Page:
Streetwise

Units of Measurement and Representation

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Growing up in America, I learned and used imperial measurements, but also metric for science, track, plus all the different numerical representations for computer science, (my favorite is probably a ratio in Common Lisp), and a few necessary sailing units. Canada was right next door, so we had some other metric training. Later, I learned units for HTML and CSS.

I used to wonder why metric wasn't adopted universally where it was an option.

I was searching to re-read the piece mentioned in this thread.

Here it is, plus some other cool pieces on the topic I found along the way.

http://briontoss.com/index.php/2017/12/11/the-metric-system-pidgin-measurement/

https://maticjelovcan.wordpress.com/2016/05/03/in-defence-of-imperial-system-of-measurement/

https://medium.com/@jamestmarriott/in-defence-of-imperial-measurements-16ebde8ad3a5

I thought it would be cool to discuss this further. I think unit choice is more nuanced than I used to.

Music is also an interesting part of this topic.

Cheers

 

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Brion Toss's (RIP) blog post is very interesting -- I read that about 3 months ago.  I listen to This Week in Virology, where at the start all the folks report their local temperature -- usually in F and C -- but sometimes in Rankine, which is the Imperial absolute temperature scale.  It's all kinda arbitrary, just need to pick a standard that stays constant.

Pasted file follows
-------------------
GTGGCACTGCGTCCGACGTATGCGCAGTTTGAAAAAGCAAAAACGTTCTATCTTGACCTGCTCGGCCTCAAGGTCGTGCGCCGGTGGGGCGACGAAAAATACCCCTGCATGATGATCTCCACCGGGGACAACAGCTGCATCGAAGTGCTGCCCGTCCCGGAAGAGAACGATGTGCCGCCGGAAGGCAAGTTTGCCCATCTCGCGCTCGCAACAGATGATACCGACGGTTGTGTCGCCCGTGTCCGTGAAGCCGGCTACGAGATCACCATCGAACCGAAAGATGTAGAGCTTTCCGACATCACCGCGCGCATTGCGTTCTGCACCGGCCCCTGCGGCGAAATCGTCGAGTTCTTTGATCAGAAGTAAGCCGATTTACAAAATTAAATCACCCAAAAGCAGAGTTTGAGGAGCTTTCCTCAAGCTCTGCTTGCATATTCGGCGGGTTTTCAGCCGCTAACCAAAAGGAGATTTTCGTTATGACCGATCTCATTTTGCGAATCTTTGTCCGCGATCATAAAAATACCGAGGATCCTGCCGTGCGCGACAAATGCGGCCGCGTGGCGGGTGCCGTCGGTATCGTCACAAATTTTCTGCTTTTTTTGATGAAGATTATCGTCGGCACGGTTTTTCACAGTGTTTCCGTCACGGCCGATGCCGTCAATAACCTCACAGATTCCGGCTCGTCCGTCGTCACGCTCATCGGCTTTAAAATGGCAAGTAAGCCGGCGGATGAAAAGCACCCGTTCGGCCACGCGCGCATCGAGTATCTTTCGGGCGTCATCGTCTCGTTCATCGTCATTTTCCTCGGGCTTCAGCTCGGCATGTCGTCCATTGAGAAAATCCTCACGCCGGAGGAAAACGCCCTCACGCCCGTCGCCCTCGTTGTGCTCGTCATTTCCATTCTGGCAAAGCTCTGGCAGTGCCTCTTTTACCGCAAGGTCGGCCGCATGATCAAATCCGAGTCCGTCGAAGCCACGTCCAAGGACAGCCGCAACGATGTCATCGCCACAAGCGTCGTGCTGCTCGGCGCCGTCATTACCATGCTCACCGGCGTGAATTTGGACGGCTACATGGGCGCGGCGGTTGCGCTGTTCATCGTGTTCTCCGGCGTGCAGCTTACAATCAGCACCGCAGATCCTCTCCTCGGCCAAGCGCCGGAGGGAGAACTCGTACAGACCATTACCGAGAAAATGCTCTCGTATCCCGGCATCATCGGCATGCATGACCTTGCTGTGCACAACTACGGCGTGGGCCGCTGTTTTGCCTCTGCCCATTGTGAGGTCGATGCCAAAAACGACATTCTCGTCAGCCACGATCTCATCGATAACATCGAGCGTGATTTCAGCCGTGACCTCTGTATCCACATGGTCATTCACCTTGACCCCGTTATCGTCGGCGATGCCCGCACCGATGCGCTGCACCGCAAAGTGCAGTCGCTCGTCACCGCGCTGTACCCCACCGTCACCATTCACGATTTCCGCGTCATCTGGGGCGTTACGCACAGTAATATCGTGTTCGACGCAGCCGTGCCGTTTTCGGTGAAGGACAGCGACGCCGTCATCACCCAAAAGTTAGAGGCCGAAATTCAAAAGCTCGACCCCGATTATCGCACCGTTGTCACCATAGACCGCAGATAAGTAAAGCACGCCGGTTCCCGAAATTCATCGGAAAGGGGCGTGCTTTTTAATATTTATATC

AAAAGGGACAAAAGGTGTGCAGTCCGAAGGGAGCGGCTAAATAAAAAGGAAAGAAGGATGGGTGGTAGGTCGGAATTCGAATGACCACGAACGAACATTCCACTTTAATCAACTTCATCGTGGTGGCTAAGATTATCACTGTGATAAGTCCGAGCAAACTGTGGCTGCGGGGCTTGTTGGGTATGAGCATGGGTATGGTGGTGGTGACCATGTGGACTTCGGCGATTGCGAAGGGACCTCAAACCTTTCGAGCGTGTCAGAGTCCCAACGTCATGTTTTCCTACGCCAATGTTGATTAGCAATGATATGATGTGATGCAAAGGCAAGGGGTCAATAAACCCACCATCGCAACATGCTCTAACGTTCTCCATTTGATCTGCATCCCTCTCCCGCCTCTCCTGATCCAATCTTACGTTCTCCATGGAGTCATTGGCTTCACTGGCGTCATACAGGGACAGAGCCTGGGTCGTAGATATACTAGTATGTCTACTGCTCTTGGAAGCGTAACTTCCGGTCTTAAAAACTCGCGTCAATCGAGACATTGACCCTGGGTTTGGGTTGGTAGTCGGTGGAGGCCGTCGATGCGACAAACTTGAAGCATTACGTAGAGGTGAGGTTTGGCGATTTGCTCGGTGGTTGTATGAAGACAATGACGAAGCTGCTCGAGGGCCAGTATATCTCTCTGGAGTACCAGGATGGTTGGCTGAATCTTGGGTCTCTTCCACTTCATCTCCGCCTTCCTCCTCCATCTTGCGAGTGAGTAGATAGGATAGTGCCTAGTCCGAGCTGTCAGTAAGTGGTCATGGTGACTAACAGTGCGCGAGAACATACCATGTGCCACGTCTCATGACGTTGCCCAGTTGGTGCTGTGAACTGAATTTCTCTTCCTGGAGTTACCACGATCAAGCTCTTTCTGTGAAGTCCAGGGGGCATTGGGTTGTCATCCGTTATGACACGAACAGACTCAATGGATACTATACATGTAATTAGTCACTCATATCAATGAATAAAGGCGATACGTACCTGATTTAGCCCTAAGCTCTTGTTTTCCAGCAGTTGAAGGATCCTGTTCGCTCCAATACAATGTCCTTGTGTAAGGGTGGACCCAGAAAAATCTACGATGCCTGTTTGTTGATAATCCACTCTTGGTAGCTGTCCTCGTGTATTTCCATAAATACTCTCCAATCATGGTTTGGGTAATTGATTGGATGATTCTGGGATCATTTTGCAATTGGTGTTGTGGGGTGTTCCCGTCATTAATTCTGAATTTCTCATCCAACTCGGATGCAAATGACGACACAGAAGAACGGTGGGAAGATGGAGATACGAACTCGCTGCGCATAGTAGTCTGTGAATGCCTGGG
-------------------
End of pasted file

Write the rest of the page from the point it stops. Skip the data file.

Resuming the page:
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I'm a fan of "Flexible accuracy". As long as every thing fits, with no gaps, it's good.

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5 hours ago, Rushman said:

Decimal inches... Can anyone explain why these exist?

USA Land surveyors use these a lot. Not sure if that is why they exist though.

 

 

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22 minutes ago, Pipe Dream said:

USA Land surveyors use these a lot. Not sure if that is why they exist though.